Always a favourite stop off on a drive down to the west country, the Army Flying Museum at Middle Wallop tells the story of, as the name suggests, British Army aviation. While a great deal of this story is told by rotary wing types, there are a number of interesting fixed wing machines and gliders on display too. The museum has always had a great atmosphere and great cafe with a view across the airfield too!
It was great to hear that plans were in place for a major upgrade over the winter of 2019/20 featuring new displays and a large scale reshuffle of the exhibits. I got a chance to take a look around last month and wanted to share my thoughts.
You notice the upgrade right from arrival with the first hangar with a great audio-visual display introducing the early history of British Military aviation. As before the original Sopwith Pup sits proud as one of the first machines you see, now displayed a little better than before.
A Westland Lynx is the first helicopter you come to, which together with a nearby Westland Scout offer the chance to get on board and experience the tight confines of these flying machines.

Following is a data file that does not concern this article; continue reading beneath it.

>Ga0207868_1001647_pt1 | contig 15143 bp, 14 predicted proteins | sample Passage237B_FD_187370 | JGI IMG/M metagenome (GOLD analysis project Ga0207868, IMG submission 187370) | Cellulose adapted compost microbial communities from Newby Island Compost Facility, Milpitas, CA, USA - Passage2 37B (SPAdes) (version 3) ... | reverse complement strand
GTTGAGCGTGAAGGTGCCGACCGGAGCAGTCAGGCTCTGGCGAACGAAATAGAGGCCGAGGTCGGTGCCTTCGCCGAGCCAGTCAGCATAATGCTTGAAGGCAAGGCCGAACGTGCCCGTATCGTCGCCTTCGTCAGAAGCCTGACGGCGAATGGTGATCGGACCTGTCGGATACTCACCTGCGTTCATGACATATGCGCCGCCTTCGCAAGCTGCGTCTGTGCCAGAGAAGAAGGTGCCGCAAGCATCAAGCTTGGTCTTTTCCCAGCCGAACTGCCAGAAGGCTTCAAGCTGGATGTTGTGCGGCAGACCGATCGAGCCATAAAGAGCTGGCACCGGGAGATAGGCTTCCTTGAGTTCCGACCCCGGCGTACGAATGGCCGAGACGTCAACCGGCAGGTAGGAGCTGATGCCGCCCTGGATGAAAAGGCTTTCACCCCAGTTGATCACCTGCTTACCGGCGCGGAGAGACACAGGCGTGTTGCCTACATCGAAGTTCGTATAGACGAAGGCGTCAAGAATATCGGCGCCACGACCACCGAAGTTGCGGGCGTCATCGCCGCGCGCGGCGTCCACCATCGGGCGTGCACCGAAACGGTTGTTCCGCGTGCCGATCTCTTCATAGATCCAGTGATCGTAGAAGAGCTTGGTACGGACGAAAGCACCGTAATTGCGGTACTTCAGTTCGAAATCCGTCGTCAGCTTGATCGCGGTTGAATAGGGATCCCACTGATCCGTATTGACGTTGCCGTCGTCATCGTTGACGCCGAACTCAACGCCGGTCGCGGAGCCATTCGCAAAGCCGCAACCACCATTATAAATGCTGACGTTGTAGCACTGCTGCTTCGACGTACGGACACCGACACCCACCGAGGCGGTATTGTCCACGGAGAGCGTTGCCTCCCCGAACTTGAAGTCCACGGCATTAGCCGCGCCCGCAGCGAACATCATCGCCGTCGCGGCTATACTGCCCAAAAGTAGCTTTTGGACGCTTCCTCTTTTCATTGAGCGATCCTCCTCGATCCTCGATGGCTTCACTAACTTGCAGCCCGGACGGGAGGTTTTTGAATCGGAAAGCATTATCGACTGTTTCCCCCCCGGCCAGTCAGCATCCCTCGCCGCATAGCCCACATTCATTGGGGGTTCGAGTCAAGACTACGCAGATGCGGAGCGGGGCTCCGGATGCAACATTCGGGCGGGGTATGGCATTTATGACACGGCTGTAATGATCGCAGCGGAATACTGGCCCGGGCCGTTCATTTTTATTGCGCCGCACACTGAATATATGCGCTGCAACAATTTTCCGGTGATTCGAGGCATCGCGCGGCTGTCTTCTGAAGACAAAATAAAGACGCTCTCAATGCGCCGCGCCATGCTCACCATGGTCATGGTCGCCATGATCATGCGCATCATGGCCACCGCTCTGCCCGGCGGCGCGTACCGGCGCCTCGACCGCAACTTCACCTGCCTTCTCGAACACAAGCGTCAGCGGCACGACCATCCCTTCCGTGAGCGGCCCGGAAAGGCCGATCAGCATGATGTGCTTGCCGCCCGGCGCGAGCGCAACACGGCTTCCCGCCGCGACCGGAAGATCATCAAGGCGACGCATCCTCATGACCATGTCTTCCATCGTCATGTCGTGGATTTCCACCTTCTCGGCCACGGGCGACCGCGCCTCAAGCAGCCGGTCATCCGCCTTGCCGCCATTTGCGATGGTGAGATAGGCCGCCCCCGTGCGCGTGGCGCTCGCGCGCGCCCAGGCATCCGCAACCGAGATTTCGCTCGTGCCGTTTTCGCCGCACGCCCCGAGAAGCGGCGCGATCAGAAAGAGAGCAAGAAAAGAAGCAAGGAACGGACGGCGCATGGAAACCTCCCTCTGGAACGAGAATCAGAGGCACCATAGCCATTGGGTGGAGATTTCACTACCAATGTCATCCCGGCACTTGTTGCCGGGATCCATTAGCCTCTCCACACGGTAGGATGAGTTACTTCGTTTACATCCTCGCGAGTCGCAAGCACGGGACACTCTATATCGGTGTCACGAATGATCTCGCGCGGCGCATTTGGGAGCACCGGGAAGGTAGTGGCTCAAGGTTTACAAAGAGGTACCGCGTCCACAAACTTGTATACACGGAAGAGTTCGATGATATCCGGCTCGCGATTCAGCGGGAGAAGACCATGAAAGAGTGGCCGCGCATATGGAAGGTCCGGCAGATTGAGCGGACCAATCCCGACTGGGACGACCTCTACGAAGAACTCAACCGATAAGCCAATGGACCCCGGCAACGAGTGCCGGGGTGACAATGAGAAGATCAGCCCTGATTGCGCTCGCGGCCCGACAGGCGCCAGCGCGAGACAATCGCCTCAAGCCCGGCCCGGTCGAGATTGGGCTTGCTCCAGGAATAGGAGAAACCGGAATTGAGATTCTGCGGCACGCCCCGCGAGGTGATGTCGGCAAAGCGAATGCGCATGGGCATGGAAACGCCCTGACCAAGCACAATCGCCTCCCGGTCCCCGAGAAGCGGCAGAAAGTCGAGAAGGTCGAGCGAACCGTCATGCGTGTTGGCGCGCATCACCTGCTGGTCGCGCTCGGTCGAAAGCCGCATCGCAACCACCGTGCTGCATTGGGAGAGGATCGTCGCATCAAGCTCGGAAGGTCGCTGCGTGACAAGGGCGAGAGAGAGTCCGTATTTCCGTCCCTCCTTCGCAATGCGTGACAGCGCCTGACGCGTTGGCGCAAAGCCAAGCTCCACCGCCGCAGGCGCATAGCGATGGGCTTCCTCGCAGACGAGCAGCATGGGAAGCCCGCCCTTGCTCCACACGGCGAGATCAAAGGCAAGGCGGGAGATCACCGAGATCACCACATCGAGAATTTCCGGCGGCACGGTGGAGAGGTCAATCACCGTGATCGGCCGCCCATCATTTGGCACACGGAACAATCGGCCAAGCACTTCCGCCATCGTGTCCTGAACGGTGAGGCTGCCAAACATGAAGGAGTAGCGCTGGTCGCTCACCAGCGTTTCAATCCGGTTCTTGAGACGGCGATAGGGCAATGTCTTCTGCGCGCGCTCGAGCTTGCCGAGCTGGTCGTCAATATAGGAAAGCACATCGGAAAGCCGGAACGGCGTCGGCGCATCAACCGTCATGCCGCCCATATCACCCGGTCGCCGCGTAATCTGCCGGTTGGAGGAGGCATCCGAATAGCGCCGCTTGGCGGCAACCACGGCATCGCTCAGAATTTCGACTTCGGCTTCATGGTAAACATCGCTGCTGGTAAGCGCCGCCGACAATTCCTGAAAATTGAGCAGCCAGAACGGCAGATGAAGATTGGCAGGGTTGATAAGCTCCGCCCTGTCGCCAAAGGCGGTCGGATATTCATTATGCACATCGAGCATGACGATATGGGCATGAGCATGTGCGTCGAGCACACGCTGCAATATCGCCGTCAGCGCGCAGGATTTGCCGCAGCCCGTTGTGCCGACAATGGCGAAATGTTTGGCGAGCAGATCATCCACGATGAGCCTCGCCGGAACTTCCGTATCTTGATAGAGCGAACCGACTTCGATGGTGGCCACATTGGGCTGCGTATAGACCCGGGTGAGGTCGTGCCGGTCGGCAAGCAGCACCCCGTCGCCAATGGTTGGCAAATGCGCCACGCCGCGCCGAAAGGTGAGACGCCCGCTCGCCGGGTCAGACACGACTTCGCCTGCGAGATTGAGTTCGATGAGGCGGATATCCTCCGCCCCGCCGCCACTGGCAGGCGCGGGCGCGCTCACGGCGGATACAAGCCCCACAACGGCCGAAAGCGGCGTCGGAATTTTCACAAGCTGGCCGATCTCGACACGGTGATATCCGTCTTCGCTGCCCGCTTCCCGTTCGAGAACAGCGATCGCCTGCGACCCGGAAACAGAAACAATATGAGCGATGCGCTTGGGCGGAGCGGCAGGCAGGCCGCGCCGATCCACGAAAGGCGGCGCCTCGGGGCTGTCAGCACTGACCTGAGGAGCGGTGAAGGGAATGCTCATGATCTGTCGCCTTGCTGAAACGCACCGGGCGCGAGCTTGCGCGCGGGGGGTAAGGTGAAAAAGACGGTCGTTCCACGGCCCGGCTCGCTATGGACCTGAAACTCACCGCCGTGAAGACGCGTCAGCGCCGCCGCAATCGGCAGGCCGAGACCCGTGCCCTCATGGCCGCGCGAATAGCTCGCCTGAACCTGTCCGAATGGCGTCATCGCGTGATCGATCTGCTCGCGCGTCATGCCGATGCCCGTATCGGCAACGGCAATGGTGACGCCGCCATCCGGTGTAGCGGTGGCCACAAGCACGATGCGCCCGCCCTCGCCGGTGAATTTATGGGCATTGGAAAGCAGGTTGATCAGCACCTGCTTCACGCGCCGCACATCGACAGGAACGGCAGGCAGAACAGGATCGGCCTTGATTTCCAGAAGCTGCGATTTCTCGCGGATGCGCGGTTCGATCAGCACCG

The largest obvious change in the first hangar is the addition of a Britten-Norman Defender displayed in a striking fashion elevated on plinths above at balcony level. This more modern-day example of the Air Corps helps bring the story up to date.
Its worth noting that it isn’t just the aircraft themselves that tell this story so well but also the impressive array of displays, dioramas and immersive walk-through exhibits (such as the Hamilcar nose section).
The larger hangar is still home to the collection of WW2 gliders, which are unique in themselves but now houses and impressive collection of attack helicopters.
Across the far wall of the hangar, each displayed at a different attitude are a Bell Cobra, Westland Lynx, Westland Scout, Augusta 109 (suspended low level with gear up) and Bell Huey (what rotary collection would be complete without a Huey?). Regardless of your preferences you can’t help but be impressed by this display.
The museum has managed to achieve giving itself a new energy while still retaining the wonderful atmosphere it always had.
The café is still great too and it was a nice treat to see the modern day Army Air Corps active with the Grob Tutor and Apache out on the airfield. No doubt one day an Apache will join the museum’s collection to bring the story right up to date.